ATLANTA — Proponents of a bill that would exempt feminine hygiene products from the state sales tax say it’s time to have what may be an awkward conversation for the majority male General Assembly.
The proposal, sponsored by Rep. Debbie Buckner, D-Junction City, would add tampons, sanitary pads, menstrual cups and other products to the list of items that are not taxed at the cash register.
Buckner argues that since the U.S. Food and Drug Administration has long since deemed feminine hygiene products to be medical devices, they should have been included when lawmakers removed the state sales tax from groceries and certain medical products in the late 1990s.
“I do hope you’ll give it thoughtful consideration because it is a message to the women of Georgia that somebody is listening,” Buckner said to lawmakers at a committee meeting this week.
“And it’s also a fairness issue,” she added. “Generally speaking, women do not make as much as men, and this is not an optional expense.”
The push comes as the “Me Too” movement has brought heightened awareness to women’s issues. Buckner and others say talk of exempting feminine hygiene products from the state’s 4-percent sales tax pre-dates the national headlines, but that the timing helps.
“If there’s a climate to talk about issues impacting women, this is that climate,” Rep. Teri Anulewicz, D-Smyrna, said this week after advocating for the proposal from the House floor.
The measure faces long odds for this year, though. It still sits in the Ways and Means Committee with less than two weeks till Crossover Day, which is the deadline for a bill to pass out of one chamber to have the easiest path to becoming a law.
“I object to the characterization that the medical exemption skipped this because if we’re doing that, then it skipped a lot of things,” Rep. Chuck Martin, R-Alpharetta said at a recent committee meeting.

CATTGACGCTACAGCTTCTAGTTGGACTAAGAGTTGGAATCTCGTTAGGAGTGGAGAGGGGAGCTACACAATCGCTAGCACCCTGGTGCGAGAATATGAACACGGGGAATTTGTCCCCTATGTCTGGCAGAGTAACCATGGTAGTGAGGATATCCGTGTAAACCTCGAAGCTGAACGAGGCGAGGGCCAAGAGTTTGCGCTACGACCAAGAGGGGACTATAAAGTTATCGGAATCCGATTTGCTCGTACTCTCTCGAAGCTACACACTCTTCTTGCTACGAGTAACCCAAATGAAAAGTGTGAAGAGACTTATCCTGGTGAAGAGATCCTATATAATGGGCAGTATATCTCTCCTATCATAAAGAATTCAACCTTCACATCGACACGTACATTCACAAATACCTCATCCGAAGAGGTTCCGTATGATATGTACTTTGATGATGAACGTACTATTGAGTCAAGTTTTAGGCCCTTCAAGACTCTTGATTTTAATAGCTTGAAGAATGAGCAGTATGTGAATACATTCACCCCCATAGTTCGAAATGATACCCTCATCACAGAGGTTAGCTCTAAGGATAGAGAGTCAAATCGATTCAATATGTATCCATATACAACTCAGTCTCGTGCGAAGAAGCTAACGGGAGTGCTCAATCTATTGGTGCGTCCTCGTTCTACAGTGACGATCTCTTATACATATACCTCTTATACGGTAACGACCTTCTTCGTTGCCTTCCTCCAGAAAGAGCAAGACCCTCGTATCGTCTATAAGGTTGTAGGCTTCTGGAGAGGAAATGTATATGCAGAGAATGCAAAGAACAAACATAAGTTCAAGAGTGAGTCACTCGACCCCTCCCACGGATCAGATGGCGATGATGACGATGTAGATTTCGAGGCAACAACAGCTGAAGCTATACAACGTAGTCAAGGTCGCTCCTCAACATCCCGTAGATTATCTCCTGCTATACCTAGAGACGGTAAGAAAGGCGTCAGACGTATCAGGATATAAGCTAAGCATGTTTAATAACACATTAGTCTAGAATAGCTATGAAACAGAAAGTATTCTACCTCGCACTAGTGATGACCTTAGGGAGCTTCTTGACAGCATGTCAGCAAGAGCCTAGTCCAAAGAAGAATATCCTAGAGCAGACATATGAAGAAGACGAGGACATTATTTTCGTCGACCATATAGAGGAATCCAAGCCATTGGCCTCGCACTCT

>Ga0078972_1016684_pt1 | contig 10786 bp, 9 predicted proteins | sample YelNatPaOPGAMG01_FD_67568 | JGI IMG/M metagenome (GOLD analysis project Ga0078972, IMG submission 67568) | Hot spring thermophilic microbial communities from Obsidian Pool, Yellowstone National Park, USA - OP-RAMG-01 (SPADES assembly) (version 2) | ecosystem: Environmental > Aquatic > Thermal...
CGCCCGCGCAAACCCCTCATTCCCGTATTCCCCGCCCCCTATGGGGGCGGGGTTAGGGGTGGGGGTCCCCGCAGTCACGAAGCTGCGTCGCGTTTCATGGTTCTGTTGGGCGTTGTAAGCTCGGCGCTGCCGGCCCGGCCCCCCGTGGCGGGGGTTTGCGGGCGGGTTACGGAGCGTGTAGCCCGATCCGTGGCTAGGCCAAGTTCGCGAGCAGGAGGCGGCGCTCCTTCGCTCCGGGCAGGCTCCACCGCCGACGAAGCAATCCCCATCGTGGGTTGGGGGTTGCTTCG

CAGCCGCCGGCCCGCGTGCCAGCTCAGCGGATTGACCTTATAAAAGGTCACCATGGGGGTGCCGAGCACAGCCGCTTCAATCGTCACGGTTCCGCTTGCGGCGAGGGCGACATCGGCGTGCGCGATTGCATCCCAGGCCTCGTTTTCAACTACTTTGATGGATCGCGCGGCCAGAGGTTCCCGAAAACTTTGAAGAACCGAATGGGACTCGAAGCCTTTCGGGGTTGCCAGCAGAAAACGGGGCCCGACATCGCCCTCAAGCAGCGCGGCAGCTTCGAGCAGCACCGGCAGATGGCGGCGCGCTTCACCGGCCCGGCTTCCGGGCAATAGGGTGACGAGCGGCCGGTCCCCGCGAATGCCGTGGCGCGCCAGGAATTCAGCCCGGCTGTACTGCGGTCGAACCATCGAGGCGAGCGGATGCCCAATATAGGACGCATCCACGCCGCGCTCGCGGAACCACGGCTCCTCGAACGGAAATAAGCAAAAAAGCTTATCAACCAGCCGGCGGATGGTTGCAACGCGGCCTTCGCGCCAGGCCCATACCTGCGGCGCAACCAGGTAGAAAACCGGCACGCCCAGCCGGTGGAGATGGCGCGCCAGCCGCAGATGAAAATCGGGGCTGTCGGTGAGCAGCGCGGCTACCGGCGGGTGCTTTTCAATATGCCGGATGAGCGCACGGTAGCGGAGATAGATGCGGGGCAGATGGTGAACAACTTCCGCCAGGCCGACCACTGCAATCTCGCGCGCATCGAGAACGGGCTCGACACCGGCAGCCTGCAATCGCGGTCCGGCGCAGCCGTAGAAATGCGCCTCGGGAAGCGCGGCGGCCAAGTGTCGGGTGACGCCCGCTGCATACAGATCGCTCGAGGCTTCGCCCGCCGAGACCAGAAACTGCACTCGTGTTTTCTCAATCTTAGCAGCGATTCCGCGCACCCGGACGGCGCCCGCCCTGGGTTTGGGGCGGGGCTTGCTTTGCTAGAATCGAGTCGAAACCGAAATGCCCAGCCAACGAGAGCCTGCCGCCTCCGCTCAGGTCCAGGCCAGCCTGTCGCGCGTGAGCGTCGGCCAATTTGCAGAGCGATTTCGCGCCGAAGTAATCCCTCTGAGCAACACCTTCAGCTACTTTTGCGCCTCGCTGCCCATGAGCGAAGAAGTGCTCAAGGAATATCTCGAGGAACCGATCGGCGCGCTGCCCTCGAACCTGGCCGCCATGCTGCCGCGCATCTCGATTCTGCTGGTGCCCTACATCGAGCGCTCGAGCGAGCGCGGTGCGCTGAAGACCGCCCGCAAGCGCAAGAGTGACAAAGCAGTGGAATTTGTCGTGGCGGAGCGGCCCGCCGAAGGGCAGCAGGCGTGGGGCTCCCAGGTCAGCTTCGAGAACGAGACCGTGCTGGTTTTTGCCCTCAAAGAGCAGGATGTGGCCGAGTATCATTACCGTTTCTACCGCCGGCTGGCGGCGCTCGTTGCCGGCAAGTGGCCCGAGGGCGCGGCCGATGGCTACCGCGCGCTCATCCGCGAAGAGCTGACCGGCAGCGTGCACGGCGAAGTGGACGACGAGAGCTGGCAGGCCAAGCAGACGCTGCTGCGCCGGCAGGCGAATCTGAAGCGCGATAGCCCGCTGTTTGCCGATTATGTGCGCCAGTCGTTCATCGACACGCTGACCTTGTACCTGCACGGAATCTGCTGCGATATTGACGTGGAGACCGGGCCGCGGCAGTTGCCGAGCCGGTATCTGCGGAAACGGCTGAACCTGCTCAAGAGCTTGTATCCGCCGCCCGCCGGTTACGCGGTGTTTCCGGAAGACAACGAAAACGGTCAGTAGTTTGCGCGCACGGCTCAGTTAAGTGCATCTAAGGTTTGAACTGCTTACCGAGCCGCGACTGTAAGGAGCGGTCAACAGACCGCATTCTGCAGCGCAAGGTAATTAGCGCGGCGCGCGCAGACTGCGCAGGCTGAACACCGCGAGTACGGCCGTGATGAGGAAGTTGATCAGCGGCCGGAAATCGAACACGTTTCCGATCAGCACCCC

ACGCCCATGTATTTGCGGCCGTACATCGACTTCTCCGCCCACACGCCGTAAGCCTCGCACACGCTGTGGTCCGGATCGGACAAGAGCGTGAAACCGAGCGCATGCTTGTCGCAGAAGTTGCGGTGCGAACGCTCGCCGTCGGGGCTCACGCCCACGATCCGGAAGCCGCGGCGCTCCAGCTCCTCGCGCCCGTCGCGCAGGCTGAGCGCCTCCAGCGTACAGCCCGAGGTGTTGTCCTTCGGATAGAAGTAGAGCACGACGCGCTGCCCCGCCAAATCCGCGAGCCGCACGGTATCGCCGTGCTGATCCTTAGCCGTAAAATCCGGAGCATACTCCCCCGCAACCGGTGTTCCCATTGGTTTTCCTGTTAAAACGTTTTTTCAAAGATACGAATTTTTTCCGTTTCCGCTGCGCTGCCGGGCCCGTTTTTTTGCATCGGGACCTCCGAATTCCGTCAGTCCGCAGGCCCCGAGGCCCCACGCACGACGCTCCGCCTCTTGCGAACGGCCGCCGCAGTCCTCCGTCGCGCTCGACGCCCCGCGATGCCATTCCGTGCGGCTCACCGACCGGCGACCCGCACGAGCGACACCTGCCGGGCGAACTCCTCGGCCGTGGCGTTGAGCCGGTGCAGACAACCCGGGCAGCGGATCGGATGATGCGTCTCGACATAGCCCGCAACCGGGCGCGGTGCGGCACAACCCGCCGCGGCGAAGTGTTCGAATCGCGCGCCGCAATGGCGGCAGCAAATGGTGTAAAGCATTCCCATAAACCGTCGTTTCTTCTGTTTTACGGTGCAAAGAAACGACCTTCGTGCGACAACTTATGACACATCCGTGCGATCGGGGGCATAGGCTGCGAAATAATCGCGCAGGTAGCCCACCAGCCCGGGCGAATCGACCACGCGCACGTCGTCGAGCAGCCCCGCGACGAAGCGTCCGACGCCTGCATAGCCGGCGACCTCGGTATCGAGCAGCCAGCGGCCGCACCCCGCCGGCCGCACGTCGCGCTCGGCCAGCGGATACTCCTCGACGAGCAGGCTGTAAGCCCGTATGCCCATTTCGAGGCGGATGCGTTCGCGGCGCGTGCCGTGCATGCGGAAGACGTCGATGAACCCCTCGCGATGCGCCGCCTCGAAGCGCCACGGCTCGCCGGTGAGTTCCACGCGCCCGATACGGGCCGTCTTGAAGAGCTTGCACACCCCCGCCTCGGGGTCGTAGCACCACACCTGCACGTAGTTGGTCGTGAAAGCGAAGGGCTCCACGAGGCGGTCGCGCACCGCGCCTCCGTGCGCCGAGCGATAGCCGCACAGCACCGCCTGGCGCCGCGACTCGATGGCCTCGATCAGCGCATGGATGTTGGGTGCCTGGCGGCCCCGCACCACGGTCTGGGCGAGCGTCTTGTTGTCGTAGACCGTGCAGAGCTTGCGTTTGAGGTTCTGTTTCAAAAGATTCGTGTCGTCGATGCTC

Rather, Martin said that medical devices requiring a prescription were included when lawmakers removed the sales state on groceries two decades ago. A few exceptions have been made, though, including insulin syringes and blood glucose level measuring strips.
“My guess is that the reason this was omitted however many years ago is because there were a bunch of old men who didn’t want to talk about feminine hygiene products,” said Rep. Allen Peake, R-Macon, who is also a sponsor of the bill.
“It begs for common sense,” Peake said of the proposal.
If passed, the proposal would cost the state more than $8 million next year, according to a report from state budget analysts. It’s estimated there are about 3.1 million Georgia women who need the products, likely spending about $63 every year.
The benefit of the tax break would be small for women, saving them a little more than a quarter on a box of $7 tampons. But a Change.org petition — which has attracted nearly 800 signatures — argues that the state tax just makes it that much harder for low-income Georgians to afford an essential health care item.
“This may seem like a small and meaningless battle to some, but for many women struggling to make ends meet, the cost of these necessary items is a huge burden and every cent saved on these products matters,” the petition says.
The proposal has the backing of Junior League chapters in Georgia, a group called Georgia Women (And Those Who Stand With Us) that grew out of the Women’s March on Washington in early 2017 and others. It also has co-signers from both political parties.
Jill Nolin covers the Georgia Statehouse for CNHI's newspapers and websites.
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